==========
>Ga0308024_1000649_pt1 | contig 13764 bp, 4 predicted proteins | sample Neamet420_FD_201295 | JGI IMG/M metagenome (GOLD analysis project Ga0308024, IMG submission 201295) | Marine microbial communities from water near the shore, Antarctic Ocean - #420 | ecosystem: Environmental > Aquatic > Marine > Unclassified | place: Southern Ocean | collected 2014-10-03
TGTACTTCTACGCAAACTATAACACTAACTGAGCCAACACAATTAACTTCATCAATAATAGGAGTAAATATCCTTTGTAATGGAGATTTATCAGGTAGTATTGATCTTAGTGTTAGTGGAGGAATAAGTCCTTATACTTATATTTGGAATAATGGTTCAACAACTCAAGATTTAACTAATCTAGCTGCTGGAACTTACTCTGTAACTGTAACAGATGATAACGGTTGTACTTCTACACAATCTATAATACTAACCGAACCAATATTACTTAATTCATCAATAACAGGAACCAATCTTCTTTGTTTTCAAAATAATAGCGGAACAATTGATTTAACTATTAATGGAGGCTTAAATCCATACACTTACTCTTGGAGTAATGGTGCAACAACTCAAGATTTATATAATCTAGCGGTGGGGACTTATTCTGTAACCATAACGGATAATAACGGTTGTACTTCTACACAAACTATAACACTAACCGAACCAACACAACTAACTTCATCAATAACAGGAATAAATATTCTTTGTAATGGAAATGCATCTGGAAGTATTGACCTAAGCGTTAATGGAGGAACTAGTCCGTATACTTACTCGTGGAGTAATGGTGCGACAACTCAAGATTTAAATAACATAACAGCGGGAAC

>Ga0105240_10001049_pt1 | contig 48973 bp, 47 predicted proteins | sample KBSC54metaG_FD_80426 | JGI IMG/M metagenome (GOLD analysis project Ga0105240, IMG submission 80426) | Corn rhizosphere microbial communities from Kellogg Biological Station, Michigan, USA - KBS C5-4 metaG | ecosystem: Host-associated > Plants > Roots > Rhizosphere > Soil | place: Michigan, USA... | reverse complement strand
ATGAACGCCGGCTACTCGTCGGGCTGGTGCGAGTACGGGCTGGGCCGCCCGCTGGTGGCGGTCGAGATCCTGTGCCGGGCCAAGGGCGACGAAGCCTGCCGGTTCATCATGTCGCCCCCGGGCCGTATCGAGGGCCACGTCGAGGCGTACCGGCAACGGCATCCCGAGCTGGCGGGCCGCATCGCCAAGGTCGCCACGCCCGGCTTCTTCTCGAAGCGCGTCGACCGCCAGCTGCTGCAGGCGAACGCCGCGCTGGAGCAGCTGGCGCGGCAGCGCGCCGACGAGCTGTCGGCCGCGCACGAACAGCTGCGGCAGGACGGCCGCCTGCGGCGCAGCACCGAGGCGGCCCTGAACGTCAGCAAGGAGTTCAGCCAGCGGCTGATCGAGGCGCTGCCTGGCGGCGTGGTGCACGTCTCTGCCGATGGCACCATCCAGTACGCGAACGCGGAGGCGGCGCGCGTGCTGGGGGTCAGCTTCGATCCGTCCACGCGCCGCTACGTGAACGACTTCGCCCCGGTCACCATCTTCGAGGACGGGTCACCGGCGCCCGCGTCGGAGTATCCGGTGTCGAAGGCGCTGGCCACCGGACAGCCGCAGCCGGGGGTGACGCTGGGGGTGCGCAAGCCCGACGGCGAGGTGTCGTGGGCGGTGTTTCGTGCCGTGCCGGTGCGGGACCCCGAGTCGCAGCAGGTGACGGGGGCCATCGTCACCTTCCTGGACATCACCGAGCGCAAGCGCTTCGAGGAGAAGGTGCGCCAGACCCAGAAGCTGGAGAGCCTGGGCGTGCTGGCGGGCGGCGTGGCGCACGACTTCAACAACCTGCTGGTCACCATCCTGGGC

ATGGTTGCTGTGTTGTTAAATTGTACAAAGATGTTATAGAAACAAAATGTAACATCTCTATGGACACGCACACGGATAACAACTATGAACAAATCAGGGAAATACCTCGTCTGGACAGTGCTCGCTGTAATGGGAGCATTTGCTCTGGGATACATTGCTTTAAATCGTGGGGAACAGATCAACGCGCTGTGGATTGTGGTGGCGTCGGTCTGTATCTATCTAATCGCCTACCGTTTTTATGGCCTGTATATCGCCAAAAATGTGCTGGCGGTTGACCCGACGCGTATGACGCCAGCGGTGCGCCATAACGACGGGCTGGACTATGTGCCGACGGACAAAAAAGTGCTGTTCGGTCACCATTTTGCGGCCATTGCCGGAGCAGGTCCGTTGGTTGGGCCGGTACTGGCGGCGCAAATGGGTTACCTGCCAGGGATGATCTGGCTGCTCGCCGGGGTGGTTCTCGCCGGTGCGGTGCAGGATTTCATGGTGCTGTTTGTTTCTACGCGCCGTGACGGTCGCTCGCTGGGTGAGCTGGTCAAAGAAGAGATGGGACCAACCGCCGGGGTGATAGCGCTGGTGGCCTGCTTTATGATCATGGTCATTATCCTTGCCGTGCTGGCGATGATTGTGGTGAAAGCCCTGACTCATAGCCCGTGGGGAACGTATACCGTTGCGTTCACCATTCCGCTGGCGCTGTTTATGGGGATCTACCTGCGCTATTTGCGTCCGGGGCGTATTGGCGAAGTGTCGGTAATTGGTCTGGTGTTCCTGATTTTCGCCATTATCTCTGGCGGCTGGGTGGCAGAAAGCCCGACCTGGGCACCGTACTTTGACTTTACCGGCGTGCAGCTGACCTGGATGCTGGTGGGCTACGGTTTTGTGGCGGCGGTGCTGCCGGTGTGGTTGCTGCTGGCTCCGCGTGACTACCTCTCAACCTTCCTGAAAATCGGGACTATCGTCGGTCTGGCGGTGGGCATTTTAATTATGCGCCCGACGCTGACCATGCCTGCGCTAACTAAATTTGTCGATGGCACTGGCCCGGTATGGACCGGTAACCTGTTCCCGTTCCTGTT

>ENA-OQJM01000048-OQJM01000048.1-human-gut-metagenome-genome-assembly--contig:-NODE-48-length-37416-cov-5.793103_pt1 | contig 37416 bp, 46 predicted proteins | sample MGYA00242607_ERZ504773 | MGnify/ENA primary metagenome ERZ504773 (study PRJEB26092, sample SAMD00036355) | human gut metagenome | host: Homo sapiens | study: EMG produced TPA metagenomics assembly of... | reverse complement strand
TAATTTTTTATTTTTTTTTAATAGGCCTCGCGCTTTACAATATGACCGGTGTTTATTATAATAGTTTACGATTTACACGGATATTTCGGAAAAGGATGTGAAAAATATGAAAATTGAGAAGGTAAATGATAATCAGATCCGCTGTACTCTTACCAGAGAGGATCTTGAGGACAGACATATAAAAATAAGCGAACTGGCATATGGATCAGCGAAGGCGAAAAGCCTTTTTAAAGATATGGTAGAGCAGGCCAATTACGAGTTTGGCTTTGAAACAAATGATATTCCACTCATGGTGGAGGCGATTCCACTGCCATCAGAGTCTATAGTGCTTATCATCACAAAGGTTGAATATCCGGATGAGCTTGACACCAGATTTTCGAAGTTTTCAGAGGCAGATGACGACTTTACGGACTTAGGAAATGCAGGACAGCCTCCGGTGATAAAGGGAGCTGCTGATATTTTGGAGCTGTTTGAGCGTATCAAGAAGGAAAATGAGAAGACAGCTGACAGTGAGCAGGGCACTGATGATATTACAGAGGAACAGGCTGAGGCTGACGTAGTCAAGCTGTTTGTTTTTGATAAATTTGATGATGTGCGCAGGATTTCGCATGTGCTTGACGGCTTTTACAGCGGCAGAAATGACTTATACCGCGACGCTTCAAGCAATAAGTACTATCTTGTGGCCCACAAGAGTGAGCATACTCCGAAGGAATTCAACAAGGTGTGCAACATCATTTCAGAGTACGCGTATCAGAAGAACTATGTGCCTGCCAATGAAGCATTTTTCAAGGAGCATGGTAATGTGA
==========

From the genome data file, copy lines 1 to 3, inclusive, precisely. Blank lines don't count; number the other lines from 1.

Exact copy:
>Ga0308024_1000649_pt1 | contig 13764 bp, 4 predicted proteins | sample Neamet420_FD_201295 | JGI IMG/M metagenome (GOLD analysis project Ga0308024, IMG submission 201295) | Marine microbial communities from water near the shore, Antarctic Ocean - #420 | ecosystem: Environmental > Aquatic > Marine > Unclassified | place: Southern Ocean | collected 2014-10-03
TGTACTTCTACGCAAACTATAACACTAACTGAGCCAACACAATTAACTTCATCAATAATAGGAGTAAATATCCTTTGTAATGGAGATTTATCAGGTAGTATTGATCTTAGTGTTAGTGGAGGAATAAGTCCTTATACTTATATTTGGAATAATGGTTCAACAACTCAAGATTTAACTAATCTAGCTGCTGGAACTTACTCTGTAACTGTAACAGATGATAACGGTTGTACTTCTACACAATCTATAATACTAACCGAACCAATATTACTTAATTCATCAATAACAGGAACCAATCTTCTTTGTTTTCAAAATAATAGCGGAACAATTGATTTAACTATTAATGGAGGCTTAAATCCATACACTTACTCTTGGAGTAATGGTGCAACAACTCAAGATTTATATAATCTAGCGGTGGGGACTTATTCTGTAACCATAACGGATAATAACGGTTGTACTTCTACACAAACTATAACACTAACCGAACCAACACAACTAACTTCATCAATAACAGGAATAAATATTCTTTGTAATGGAAATGCATCTGGAAGTATTGACCTAAGCGTTAATGGAGGAACTAGTCCGTATACTTACTCGTGGAGTAATGGTGCGACAACTCAAGATTTAAATAACATAACAGCGGGAAC

>Ga0105240_10001049_pt1 | contig 48973 bp, 47 predicted proteins | sample KBSC54metaG_FD_80426 | JGI IMG/M metagenome (GOLD analysis project Ga0105240, IMG submission 80426) | Corn rhizosphere microbial communities from Kellogg Biological Station, Michigan, USA - KBS C5-4 metaG | ecosystem: Host-associated > Plants > Roots > Rhizosphere > Soil | place: Michigan, USA... | reverse complement strand